PS: What makes a book intriguing to you?

Stepping into March with Blogging

I have asked myself countless of times why I quit blogging and a whole lot of other things last year, up till now I am still unsure if I have a valid answer except excuses. During my long vacation from blogging, a lot of things changed, *hands in the air* one of which is, I am now a graduate plus NYSC journey is still a struggle. Also, I was able to have a lot of time for myself to be able to think, learn and understand a few things. One of which is coming to terms with the coexistence of Femininity and Masculinity. Quite a number of people know me for my feminist opinions, and at one point, some of my readers tagged some of my posts as “becoming aggressive” and this caught my attention. Fortunately, I just encountered Masculinity, and I must confess that stumbling upon masculinity has given me the opportunity of exploring from a wider point of view, and as I start this whole blogging journey over again, I want to try as much as possible not just to discuss feminism, but embrace masculinity discourse as well. 

I hope my readers would give me the opportunity to resume blogging, and I really apologize for staying away for too long. To Funke Olotu, thank you for always staying true, she has been pushing me towards blogging again.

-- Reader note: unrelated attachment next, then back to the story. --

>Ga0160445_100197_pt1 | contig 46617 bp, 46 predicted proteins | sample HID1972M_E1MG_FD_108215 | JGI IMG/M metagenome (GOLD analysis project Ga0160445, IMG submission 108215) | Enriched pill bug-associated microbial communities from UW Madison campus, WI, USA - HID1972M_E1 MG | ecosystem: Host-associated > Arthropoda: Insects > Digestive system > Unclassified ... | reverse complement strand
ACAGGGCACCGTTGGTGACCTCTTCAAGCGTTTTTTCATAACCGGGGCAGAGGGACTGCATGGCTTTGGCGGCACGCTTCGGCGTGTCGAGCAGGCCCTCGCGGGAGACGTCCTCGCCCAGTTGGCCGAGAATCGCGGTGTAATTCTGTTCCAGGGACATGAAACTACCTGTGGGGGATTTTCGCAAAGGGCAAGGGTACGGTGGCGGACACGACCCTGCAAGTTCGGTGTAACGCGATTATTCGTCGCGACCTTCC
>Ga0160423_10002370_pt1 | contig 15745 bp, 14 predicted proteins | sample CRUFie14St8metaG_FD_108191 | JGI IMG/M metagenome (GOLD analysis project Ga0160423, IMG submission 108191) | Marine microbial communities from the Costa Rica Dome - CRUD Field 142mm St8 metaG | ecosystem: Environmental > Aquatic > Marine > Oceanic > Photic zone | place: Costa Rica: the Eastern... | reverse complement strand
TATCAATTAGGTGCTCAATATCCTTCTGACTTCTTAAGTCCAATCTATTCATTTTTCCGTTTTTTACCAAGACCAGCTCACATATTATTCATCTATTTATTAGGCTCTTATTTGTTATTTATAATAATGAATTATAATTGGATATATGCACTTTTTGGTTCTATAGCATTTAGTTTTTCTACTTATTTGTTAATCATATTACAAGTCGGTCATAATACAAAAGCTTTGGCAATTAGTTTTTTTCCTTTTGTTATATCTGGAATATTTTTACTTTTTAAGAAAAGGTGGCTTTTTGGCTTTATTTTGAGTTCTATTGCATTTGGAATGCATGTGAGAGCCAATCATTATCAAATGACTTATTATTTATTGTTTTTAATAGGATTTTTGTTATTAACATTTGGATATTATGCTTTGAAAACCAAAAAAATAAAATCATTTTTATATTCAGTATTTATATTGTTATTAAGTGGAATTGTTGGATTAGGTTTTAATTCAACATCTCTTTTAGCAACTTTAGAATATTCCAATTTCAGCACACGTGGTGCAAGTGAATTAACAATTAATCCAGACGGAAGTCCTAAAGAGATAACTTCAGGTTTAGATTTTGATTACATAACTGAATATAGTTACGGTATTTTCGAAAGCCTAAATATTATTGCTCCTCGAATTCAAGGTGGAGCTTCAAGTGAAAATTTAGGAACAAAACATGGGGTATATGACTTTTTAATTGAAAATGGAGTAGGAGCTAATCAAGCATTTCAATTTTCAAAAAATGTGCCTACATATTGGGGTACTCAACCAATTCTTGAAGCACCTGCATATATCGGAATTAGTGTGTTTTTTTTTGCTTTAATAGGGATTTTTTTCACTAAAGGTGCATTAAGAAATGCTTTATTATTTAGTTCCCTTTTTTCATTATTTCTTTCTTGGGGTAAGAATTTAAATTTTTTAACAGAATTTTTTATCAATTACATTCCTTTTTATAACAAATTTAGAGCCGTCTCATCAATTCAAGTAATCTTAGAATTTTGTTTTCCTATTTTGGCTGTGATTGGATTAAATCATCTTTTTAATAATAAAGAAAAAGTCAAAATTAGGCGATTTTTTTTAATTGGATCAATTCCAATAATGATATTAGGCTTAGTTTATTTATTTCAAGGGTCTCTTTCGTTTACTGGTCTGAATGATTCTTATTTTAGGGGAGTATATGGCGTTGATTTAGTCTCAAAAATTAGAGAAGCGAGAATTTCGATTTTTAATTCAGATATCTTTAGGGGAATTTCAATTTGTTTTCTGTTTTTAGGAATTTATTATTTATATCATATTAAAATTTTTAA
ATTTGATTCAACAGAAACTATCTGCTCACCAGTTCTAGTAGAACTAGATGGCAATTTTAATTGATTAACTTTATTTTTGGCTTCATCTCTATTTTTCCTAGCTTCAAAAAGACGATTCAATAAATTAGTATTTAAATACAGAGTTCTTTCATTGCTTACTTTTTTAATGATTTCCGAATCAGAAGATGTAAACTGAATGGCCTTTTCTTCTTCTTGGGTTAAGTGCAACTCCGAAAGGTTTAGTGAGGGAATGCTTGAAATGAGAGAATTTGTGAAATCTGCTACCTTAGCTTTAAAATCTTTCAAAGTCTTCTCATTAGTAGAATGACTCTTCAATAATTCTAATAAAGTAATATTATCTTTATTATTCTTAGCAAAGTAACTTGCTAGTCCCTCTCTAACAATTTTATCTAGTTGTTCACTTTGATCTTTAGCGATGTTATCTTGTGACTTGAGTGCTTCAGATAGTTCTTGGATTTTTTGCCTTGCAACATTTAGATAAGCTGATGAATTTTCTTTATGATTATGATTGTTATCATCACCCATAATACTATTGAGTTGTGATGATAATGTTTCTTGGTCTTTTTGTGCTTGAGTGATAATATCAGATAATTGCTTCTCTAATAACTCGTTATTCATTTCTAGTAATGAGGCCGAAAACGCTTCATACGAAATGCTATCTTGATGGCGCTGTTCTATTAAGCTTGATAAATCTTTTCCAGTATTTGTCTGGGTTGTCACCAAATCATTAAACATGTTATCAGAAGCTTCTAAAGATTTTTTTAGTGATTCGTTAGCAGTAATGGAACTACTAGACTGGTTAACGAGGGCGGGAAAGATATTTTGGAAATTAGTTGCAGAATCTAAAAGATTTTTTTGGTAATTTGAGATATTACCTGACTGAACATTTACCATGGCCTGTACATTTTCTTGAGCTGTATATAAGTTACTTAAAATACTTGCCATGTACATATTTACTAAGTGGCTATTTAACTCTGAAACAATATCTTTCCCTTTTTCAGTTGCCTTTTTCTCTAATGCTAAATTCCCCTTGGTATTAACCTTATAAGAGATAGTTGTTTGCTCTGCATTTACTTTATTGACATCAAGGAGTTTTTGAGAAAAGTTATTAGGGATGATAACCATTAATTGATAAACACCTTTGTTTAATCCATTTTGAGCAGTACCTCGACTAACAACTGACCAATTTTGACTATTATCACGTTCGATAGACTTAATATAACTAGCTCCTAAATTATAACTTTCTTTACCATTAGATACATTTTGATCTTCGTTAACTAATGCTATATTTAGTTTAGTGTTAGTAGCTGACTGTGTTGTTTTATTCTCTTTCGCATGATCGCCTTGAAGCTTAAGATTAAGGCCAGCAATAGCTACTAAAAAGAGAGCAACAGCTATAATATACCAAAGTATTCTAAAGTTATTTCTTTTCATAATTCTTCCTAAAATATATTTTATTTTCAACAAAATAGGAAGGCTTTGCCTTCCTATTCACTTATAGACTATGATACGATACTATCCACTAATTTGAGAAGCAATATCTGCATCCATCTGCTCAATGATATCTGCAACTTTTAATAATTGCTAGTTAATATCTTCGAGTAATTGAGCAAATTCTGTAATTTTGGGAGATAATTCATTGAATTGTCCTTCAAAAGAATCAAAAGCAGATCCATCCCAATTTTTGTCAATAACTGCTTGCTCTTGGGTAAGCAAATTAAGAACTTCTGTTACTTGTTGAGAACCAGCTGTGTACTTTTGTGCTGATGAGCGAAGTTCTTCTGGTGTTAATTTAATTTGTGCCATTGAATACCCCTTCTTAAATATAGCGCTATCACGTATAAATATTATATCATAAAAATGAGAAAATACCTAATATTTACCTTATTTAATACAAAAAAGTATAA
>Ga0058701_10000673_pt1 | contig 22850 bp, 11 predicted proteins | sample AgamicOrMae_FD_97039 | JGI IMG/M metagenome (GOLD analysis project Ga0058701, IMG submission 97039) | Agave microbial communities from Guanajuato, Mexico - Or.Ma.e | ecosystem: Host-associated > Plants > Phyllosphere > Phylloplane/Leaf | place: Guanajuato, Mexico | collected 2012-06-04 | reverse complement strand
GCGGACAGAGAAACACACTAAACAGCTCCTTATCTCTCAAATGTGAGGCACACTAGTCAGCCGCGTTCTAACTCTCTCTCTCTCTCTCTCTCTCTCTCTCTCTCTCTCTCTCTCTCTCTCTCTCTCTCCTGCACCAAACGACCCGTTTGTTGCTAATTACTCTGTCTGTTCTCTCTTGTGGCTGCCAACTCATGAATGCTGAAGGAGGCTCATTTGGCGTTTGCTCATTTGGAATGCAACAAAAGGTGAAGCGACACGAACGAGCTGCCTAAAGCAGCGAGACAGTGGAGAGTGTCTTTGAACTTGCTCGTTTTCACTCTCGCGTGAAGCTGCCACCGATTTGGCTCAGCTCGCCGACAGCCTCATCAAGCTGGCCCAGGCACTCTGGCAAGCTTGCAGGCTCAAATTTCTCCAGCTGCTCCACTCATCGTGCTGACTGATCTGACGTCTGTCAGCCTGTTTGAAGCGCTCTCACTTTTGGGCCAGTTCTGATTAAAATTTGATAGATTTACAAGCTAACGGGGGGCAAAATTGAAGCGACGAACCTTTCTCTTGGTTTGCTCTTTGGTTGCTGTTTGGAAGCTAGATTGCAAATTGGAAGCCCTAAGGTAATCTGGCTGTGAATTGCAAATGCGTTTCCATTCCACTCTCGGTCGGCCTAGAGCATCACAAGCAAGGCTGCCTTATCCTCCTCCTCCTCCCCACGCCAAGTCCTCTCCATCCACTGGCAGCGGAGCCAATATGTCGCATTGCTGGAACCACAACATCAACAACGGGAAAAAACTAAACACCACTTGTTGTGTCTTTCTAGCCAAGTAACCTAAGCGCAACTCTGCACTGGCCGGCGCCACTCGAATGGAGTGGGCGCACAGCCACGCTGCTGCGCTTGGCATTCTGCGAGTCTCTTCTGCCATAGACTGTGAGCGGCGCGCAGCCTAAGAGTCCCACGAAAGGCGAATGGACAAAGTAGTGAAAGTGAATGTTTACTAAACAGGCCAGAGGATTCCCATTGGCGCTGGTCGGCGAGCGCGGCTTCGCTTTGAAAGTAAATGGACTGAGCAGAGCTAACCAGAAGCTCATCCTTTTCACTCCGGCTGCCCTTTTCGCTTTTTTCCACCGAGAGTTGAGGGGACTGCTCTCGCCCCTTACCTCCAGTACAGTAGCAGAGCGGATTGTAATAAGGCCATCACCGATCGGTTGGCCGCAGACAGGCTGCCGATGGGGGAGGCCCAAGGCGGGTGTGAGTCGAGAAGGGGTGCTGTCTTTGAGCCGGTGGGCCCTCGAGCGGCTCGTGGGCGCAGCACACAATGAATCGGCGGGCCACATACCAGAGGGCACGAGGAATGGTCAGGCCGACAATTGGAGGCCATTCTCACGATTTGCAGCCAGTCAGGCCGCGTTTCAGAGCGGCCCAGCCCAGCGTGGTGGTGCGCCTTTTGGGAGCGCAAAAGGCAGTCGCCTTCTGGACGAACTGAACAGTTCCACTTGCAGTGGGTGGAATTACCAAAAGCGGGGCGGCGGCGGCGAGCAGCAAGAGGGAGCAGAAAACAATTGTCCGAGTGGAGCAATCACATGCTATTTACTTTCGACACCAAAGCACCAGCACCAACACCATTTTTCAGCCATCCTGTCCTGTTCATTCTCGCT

Happy New Month!!!

Three months of Mellow

Unusual bag Mansur Gavriel  Famous bags from New York brand Mansur Gavriel — the object of desire for all fashionistas. The unusual design, soft Italian leather, bright palette, as well as limited edition collection is characterized works of designer Gabriela Hurst.:

“The purpose of life is to live it, to taste experience to the utmost, to reach out eagerly and without fear for newer and richer experience.”
― Eleanor Roosevelt

Hello Everyone,
It’s been quite sometime since I blogged- my apologies; however, ‘m back with few details of my life offline. Have I been fine? Hmm…I ‘d say quite okay. A lot have happened since I last blogged- crossing over to a new year without writing, dealing with school issues, coping with stress and not enough sleep 🙂 , but all the same ‘m still happy. I found myself exploring other dimensions of life, appreciating the essence of living, holding on to family, and re-defining friendship. Though things haven’t been so smooth, I always live one day at a time. Thank you for reading 🙂